These Are the New Russian Capabilities That the West Should Really Worry About
Military scare stories are coming thick and fast from Russia. One involves Poseidon, a huge nuclear torpedo or drone. Russia is eagerly leaking details of its range and yield. Some of them may even be true. Another supposedly unbeatable weapon is the Avangard hypersonic missile, due to enter service this year.
These and other new additions to the Kremlin arsenal will certainly give Western military planners and intelligence agencies plenty to ponder. But they do not change the big picture. Russia is militarily much weaker than the United States and its allies. In any full-scale confrontation, it loses. If it comes to an all-out nuclear exchange, we all die. That hasn’t changed since the cold war. The real significance of the new weapons is domestic: they exist to reassure Russians that their country is still a superpower, and that the tax rubles pouring into the military-industrial complex are being wisely spent.
Yet Russia’s strategic objective is not to obliterate the West, but to contain and constrain it with divide-and-rule tactics. These exploit rifts between countries (such as between the United States and its European allies) and divisions and tensions within those countries, such as ethnic, linguistic, religious, and social fissures. Political polarization, such as that currently afflicting Britain over Brexit, European countries over migration, or the U.S. over the Trump administration, helps too.
Nuclear weapons, whether old or new, play little role in this. Military intimidation has its place, but is just one of many tactics the Kremlin uses to sow dissension. Others include cyber-attacks, information operations, buying influence with money, using the legal system (sometimes dubbed “lawfare”), leveraging energy exports, and subversion. Rather than allowing ourselves to be fascinated by the bright shiny things we see on Russian television, we would be better off thinking how to counter the weapons that Russia is actually using right now.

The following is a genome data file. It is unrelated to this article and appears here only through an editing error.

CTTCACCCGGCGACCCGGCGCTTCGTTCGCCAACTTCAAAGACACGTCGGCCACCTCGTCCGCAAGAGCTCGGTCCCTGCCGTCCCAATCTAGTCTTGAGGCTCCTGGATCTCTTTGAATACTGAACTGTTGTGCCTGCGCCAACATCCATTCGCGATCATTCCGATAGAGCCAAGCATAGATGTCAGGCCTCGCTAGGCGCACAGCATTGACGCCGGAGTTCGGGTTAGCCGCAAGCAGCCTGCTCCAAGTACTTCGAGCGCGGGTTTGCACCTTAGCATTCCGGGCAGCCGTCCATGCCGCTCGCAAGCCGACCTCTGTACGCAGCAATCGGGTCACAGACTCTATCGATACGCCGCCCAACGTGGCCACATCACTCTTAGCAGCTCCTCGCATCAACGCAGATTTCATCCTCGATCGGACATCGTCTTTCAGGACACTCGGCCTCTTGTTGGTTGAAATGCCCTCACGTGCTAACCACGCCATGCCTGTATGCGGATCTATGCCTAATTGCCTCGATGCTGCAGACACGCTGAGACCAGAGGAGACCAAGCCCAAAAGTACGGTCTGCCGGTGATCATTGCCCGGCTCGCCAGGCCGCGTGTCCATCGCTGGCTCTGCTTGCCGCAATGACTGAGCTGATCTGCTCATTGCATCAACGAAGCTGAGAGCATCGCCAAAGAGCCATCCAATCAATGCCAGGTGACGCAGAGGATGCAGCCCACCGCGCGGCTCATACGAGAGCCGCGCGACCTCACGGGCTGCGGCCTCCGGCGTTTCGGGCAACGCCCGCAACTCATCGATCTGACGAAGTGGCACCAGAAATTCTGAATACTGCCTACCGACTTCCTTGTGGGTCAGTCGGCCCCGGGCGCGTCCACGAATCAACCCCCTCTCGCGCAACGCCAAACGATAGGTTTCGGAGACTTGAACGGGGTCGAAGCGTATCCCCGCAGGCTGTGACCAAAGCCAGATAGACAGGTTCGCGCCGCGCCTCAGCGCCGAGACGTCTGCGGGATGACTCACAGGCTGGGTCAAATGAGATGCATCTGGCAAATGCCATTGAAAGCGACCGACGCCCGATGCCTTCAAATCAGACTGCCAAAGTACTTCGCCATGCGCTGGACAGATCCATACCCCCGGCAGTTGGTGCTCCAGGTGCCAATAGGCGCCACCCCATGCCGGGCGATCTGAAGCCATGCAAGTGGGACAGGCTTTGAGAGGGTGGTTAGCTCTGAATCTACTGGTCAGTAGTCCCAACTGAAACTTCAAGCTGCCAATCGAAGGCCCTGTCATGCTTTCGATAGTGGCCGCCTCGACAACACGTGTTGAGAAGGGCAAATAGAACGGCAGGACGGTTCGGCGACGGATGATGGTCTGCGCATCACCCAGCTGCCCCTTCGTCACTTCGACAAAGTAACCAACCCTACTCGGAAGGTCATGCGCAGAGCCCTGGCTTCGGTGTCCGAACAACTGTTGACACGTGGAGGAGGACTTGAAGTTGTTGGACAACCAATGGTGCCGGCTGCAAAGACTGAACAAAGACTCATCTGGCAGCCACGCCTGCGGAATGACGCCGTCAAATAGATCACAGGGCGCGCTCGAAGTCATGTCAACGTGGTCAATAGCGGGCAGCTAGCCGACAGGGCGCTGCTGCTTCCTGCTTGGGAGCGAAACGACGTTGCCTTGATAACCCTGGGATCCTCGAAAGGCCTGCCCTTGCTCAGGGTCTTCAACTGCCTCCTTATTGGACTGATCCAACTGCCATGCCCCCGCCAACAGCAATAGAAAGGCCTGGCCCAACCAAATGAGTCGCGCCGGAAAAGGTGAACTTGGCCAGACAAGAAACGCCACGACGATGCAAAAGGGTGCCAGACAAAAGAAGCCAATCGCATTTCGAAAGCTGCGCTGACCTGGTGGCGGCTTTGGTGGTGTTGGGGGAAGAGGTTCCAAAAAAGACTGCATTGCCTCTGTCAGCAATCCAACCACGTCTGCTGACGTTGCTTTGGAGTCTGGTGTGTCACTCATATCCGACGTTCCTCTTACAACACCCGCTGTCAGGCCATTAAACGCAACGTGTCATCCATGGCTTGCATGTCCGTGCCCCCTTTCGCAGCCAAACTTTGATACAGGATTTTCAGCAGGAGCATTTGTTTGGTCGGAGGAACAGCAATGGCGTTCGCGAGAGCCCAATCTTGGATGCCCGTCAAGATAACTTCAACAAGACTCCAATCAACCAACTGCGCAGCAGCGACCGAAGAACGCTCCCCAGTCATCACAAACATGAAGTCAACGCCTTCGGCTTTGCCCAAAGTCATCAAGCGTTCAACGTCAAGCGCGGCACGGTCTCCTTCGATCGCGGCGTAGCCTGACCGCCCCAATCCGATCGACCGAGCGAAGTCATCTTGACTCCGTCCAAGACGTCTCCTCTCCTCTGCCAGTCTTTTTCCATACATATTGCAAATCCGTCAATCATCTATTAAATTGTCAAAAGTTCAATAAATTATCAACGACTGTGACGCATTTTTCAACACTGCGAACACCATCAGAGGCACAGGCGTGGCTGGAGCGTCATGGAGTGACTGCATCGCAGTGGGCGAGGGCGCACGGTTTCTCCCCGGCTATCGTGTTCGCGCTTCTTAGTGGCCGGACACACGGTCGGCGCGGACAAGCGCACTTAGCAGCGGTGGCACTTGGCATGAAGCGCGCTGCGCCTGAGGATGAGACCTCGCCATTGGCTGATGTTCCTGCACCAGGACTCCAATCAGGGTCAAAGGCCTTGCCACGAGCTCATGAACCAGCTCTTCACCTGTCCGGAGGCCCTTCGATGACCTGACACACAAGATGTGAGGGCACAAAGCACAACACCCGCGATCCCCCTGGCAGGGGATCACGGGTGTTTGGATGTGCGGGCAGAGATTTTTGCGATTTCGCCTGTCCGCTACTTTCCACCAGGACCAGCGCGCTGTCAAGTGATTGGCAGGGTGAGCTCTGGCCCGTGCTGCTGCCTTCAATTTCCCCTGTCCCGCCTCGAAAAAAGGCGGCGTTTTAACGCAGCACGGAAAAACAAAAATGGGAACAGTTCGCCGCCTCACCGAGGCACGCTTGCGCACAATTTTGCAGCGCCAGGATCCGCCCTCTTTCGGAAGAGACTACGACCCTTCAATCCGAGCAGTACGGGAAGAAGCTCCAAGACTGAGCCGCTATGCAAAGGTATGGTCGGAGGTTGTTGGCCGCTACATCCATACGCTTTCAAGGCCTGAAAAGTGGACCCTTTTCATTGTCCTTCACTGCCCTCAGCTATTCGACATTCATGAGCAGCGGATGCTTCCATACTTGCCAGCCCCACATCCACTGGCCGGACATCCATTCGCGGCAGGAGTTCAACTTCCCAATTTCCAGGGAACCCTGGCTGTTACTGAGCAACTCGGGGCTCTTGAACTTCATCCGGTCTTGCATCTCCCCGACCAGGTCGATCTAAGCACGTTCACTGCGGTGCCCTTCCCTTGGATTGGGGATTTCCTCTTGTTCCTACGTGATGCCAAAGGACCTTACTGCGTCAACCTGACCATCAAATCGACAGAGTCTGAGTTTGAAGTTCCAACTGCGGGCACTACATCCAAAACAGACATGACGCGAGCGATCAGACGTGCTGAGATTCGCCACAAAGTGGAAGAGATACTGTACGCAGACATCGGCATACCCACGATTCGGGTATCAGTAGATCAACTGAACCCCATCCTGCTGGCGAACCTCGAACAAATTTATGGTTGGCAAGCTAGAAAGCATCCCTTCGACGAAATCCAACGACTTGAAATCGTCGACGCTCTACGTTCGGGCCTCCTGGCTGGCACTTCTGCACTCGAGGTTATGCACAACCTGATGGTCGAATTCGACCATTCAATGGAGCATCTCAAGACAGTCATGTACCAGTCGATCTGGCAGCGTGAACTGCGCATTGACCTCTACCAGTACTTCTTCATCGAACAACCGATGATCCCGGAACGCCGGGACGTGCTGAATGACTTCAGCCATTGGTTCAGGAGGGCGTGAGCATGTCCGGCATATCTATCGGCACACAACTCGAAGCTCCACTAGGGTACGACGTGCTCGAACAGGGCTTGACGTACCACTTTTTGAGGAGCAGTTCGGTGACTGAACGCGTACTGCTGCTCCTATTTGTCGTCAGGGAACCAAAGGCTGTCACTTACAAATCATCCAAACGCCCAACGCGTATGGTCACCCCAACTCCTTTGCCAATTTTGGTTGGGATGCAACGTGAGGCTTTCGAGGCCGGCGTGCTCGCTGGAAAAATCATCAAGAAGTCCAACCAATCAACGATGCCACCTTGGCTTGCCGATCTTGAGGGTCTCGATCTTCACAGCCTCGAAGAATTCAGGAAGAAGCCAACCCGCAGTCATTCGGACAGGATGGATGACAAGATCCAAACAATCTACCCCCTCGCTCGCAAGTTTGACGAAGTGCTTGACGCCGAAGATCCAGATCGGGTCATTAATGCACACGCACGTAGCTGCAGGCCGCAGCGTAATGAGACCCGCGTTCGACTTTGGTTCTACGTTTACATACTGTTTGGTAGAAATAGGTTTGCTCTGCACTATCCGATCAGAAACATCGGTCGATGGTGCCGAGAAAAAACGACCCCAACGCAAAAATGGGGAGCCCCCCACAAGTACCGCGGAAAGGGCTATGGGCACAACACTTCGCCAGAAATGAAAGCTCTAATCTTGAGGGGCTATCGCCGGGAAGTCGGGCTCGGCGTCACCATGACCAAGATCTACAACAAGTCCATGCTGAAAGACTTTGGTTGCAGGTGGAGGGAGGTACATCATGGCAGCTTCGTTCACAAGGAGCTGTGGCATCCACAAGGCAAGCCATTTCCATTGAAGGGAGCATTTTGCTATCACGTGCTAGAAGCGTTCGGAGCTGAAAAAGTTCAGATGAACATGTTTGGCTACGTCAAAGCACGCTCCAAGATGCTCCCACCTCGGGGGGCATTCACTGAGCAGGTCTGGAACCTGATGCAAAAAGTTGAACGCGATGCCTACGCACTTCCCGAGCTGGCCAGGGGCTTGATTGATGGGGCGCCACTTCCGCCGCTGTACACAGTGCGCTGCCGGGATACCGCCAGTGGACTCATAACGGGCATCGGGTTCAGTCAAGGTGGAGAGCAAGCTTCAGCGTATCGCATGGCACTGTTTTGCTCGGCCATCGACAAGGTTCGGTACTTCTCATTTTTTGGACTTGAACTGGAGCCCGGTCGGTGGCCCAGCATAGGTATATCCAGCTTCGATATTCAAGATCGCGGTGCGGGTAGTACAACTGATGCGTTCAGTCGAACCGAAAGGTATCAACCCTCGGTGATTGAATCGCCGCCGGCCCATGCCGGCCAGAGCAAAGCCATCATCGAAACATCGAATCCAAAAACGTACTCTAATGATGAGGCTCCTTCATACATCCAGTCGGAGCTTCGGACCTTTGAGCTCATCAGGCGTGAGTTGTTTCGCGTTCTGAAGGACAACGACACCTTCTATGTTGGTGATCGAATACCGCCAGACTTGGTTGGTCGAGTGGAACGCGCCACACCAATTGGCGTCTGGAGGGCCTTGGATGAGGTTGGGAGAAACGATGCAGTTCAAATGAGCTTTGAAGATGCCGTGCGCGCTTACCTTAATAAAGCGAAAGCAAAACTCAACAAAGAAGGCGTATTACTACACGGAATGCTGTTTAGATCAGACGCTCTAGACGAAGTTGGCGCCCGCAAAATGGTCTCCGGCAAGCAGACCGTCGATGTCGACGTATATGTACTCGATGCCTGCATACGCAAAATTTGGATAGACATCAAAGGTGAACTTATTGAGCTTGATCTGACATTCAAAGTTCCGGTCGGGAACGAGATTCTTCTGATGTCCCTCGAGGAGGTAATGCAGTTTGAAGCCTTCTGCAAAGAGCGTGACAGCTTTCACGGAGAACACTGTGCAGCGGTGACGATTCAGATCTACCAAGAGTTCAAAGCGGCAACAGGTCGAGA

We should also consider the next generation of weapons in this form of non-kinetic, non-military warfare.
One new danger hurtling towards us is “deepfakes” – audio and video material created by software which depicts real-life people saying and doing things that they have never done or said. We have for years been familiar with the CGI techniques employed by filmmakers. They used to be laborious and costly. Now they are cheap and quick. Deepfakes could be used to make a politician seem ridiculous or reprehensible—or to issue an order to surrender.
A second, related danger is the use of Artificial Intelligence (AI) and machine learning to create lifelike electronic interactions, such as phone calls, chat messages and so forth, which could be used for political or hostile purposes. A deluge of lifelike phone calls, texts, and social-media messages could be used to dismay or distract voters, or to shape their opinions.
A third new tactic is “super-doxxing” – the use of online intimidation to silence critics. Doxxing is not new, but the resources of a nation-state’s human and electronic intelligence service could make it far more unpleasant and effective. This could take the form of leaking private information, exploiting weaknesses or potential embarrassments in the individual’s personal life. The same techniques can be applied to family members.
The fourth tactic to watch for is intensified use of alienated social groups. As social trust and public confidence wane in western societies, the potential for division and upheaval grows. Russian links with protest movements, vigilante groups, and other social or cultural organizations have been observed in many European countries. The aim may be to politicize them or to use them for subversive means.
You won’t see much coverage of these weapons on Russian television. Ask yourself why.
WP Post Author
August 19, 2020
Europe’s Edge is an online journal covering crucial topics in the transatlantic policy debate. All opinions are those of the author and do not necessarily represent the position or views of the institutions they represent or the Center for European Policy Analysis.